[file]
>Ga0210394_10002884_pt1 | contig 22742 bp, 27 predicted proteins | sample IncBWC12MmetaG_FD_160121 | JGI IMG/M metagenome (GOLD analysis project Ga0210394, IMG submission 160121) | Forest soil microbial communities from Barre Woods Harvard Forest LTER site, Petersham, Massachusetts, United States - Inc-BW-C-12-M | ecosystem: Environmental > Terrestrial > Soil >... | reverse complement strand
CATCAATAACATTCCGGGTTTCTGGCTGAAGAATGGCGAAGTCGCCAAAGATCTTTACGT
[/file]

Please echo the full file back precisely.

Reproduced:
>Ga0210394_10002884_pt1 | contig 22742 bp, 27 predicted proteins | sample IncBWC12MmetaG_FD_160121 | JGI IMG/M metagenome (GOLD analysis project Ga0210394, IMG submission 160121) | Forest soil microbial communities from Barre Woods Harvard Forest LTER site, Petersham, Massachusetts, United States - Inc-BW-C-12-M | ecosystem: Environmental > Terrestrial > Soil >... | reverse complement strand
CATCAATAACATTCCGGGTTTCTGGCTGAAGAATGGCGAAGTCGCCAAAGATCTTTACGT